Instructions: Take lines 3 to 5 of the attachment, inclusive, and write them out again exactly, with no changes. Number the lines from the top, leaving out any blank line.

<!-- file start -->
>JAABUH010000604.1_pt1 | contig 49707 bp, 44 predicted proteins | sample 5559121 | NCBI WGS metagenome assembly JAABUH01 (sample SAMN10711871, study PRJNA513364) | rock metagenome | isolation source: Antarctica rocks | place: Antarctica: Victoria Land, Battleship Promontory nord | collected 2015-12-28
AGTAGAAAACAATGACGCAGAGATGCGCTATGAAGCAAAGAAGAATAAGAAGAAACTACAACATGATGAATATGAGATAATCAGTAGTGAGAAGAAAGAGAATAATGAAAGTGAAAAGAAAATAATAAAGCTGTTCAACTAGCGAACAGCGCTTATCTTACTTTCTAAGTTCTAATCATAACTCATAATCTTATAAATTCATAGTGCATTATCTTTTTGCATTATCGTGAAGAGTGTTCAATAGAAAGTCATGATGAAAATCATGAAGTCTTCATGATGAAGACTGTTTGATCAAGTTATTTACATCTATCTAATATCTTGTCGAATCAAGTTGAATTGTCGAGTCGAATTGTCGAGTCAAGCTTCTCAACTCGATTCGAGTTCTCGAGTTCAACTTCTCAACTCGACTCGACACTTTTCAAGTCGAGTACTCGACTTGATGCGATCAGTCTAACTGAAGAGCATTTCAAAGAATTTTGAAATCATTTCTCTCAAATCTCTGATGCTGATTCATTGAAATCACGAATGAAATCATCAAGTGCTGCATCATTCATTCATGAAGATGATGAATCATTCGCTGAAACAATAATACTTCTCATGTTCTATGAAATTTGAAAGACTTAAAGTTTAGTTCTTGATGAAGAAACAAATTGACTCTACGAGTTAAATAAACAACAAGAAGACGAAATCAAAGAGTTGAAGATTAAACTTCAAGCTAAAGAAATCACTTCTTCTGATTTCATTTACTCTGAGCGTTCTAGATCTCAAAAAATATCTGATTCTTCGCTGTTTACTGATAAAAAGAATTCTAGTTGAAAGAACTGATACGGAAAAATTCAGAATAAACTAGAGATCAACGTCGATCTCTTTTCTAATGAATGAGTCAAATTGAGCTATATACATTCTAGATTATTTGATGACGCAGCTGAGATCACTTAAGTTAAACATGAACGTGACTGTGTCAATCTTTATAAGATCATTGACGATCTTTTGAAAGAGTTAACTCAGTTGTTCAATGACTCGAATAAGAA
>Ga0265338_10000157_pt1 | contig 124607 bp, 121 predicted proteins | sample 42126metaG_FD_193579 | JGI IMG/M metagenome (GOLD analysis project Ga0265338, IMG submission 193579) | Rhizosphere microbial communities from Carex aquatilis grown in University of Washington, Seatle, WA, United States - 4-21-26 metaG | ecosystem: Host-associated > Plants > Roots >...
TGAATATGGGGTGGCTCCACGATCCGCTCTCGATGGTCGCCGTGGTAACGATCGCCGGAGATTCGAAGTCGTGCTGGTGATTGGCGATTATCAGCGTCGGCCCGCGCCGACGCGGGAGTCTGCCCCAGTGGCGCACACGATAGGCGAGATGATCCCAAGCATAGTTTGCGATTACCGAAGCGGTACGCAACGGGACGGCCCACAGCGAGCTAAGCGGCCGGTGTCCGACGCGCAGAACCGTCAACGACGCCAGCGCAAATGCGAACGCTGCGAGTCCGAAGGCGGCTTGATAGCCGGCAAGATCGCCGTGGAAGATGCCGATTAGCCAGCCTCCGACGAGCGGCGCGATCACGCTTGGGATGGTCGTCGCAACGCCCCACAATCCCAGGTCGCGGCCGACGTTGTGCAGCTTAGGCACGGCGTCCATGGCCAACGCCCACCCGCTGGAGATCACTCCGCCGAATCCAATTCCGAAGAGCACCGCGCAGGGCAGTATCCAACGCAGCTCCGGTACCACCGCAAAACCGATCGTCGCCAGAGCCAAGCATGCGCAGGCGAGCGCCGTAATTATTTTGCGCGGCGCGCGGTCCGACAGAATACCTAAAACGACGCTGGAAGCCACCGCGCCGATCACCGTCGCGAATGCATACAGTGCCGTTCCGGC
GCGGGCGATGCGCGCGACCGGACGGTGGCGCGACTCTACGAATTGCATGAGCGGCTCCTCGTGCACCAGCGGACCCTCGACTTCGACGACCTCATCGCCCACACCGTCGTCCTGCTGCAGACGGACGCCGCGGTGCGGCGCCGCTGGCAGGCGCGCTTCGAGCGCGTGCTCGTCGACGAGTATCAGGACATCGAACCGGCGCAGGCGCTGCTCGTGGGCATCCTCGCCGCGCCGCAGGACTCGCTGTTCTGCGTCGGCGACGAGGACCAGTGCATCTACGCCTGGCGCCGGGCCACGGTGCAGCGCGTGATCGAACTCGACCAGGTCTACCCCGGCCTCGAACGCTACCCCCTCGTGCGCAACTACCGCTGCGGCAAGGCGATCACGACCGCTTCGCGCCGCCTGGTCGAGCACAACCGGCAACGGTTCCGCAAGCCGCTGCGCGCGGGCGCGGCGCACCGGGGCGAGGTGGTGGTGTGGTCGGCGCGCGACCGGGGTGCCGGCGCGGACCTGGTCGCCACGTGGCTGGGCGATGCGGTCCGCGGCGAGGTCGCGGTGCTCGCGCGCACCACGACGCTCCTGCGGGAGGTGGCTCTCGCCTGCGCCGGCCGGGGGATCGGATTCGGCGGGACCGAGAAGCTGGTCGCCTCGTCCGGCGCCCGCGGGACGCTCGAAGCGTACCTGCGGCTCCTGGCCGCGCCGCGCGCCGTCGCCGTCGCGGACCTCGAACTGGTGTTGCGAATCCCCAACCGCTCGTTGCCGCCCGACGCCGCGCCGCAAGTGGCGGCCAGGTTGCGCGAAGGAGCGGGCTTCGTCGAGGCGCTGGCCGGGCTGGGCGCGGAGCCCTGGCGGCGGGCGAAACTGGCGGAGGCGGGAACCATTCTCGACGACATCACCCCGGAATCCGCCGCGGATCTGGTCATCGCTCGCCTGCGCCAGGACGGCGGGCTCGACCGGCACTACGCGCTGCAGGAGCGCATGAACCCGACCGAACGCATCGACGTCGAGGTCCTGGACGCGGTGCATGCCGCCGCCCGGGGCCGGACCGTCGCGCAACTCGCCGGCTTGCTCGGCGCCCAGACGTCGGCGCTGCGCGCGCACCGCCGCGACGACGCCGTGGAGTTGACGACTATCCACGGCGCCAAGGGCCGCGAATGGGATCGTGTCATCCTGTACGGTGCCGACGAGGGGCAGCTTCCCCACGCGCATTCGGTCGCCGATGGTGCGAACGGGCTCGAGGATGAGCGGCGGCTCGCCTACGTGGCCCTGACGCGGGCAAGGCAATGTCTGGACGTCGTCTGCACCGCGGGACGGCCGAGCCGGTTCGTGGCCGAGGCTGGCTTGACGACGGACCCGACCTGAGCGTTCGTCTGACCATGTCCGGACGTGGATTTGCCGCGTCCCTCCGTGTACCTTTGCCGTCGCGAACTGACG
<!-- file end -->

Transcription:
>Ga0265338_10000157_pt1 | contig 124607 bp, 121 predicted proteins | sample 42126metaG_FD_193579 | JGI IMG/M metagenome (GOLD analysis project Ga0265338, IMG submission 193579) | Rhizosphere microbial communities from Carex aquatilis grown in University of Washington, Seatle, WA, United States - 4-21-26 metaG | ecosystem: Host-associated > Plants > Roots >...
TGAATATGGGGTGGCTCCACGATCCGCTCTCGATGGTCGCCGTGGTAACGATCGCCGGAGATTCGAAGTCGTGCTGGTGATTGGCGATTATCAGCGTCGGCCCGCGCCGACGCGGGAGTCTGCCCCAGTGGCGCACACGATAGGCGAGATGATCCCAAGCATAGTTTGCGATTACCGAAGCGGTACGCAACGGGACGGCCCACAGCGAGCTAAGCGGCCGGTGTCCGACGCGCAGAACCGTCAACGACGCCAGCGCAAATGCGAACGCTGCGAGTCCGAAGGCGGCTTGATAGCCGGCAAGATCGCCGTGGAAGATGCCGATTAGCCAGCCTCCGACGAGCGGCGCGATCACGCTTGGGATGGTCGTCGCAACGCCCCACAATCCCAGGTCGCGGCCGACGTTGTGCAGCTTAGGCACGGCGTCCATGGCCAACGCCCACCCGCTGGAGATCACTCCGCCGAATCCAATTCCGAAGAGCACCGCGCAGGGCAGTATCCAACGCAGCTCCGGTACCACCGCAAAACCGATCGTCGCCAGAGCCAAGCATGCGCAGGCGAGCGCCGTAATTATTTTGCGCGGCGCGCGGTCCGACAGAATACCTAAAACGACGCTGGAAGCCACCGCGCCGATCACCGTCGCGAATGCATACAGTGCCGTTCCGGC
GCGGGCGATGCGCGCGACCGGACGGTGGCGCGACTCTACGAATTGCATGAGCGGCTCCTCGTGCACCAGCGGACCCTCGACTTCGACGACCTCATCGCCCACACCGTCGTCCTGCTGCAGACGGACGCCGCGGTGCGGCGCCGCTGGCAGGCGCGCTTCGAGCGCGTGCTCGTCGACGAGTATCAGGACATCGAACCGGCGCAGGCGCTGCTCGTGGGCATCCTCGCCGCGCCGCAGGACTCGCTGTTCTGCGTCGGCGACGAGGACCAGTGCATCTACGCCTGGCGCCGGGCCACGGTGCAGCGCGTGATCGAACTCGACCAGGTCTACCCCGGCCTCGAACGCTACCCCCTCGTGCGCAACTACCGCTGCGGCAAGGCGATCACGACCGCTTCGCGCCGCCTGGTCGAGCACAACCGGCAACGGTTCCGCAAGCCGCTGCGCGCGGGCGCGGCGCACCGGGGCGAGGTGGTGGTGTGGTCGGCGCGCGACCGGGGTGCCGGCGCGGACCTGGTCGCCACGTGGCTGGGCGATGCGGTCCGCGGCGAGGTCGCGGTGCTCGCGCGCACCACGACGCTCCTGCGGGAGGTGGCTCTCGCCTGCGCCGGCCGGGGGATCGGATTCGGCGGGACCGAGAAGCTGGTCGCCTCGTCCGGCGCCCGCGGGACGCTCGAAGCGTACCTGCGGCTCCTGGCCGCGCCGCGCGCCGTCGCCGTCGCGGACCTCGAACTGGTGTTGCGAATCCCCAACCGCTCGTTGCCGCCCGACGCCGCGCCGCAAGTGGCGGCCAGGTTGCGCGAAGGAGCGGGCTTCGTCGAGGCGCTGGCCGGGCTGGGCGCGGAGCCCTGGCGGCGGGCGAAACTGGCGGAGGCGGGAACCATTCTCGACGACATCACCCCGGAATCCGCCGCGGATCTGGTCATCGCTCGCCTGCGCCAGGACGGCGGGCTCGACCGGCACTACGCGCTGCAGGAGCGCATGAACCCGACCGAACGCATCGACGTCGAGGTCCTGGACGCGGTGCATGCCGCCGCCCGGGGCCGGACCGTCGCGCAACTCGCCGGCTTGCTCGGCGCCCAGACGTCGGCGCTGCGCGCGCACCGCCGCGACGACGCCGTGGAGTTGACGACTATCCACGGCGCCAAGGGCCGCGAATGGGATCGTGTCATCCTGTACGGTGCCGACGAGGGGCAGCTTCCCCACGCGCATTCGGTCGCCGATGGTGCGAACGGGCTCGAGGATGAGCGGCGGCTCGCCTACGTGGCCCTGACGCGGGCAAGGCAATGTCTGGACGTCGTCTGCACCGCGGGACGGCCGAGCCGGTTCGTGGCCGAGGCTGGCTTGACGACGGACCCGACCTGAGCGTTCGTCTGACCATGTCCGGACGTGGATTTGCCGCGTCCCTCCGTGTACCTTTGCCGTCGCGAACTGACG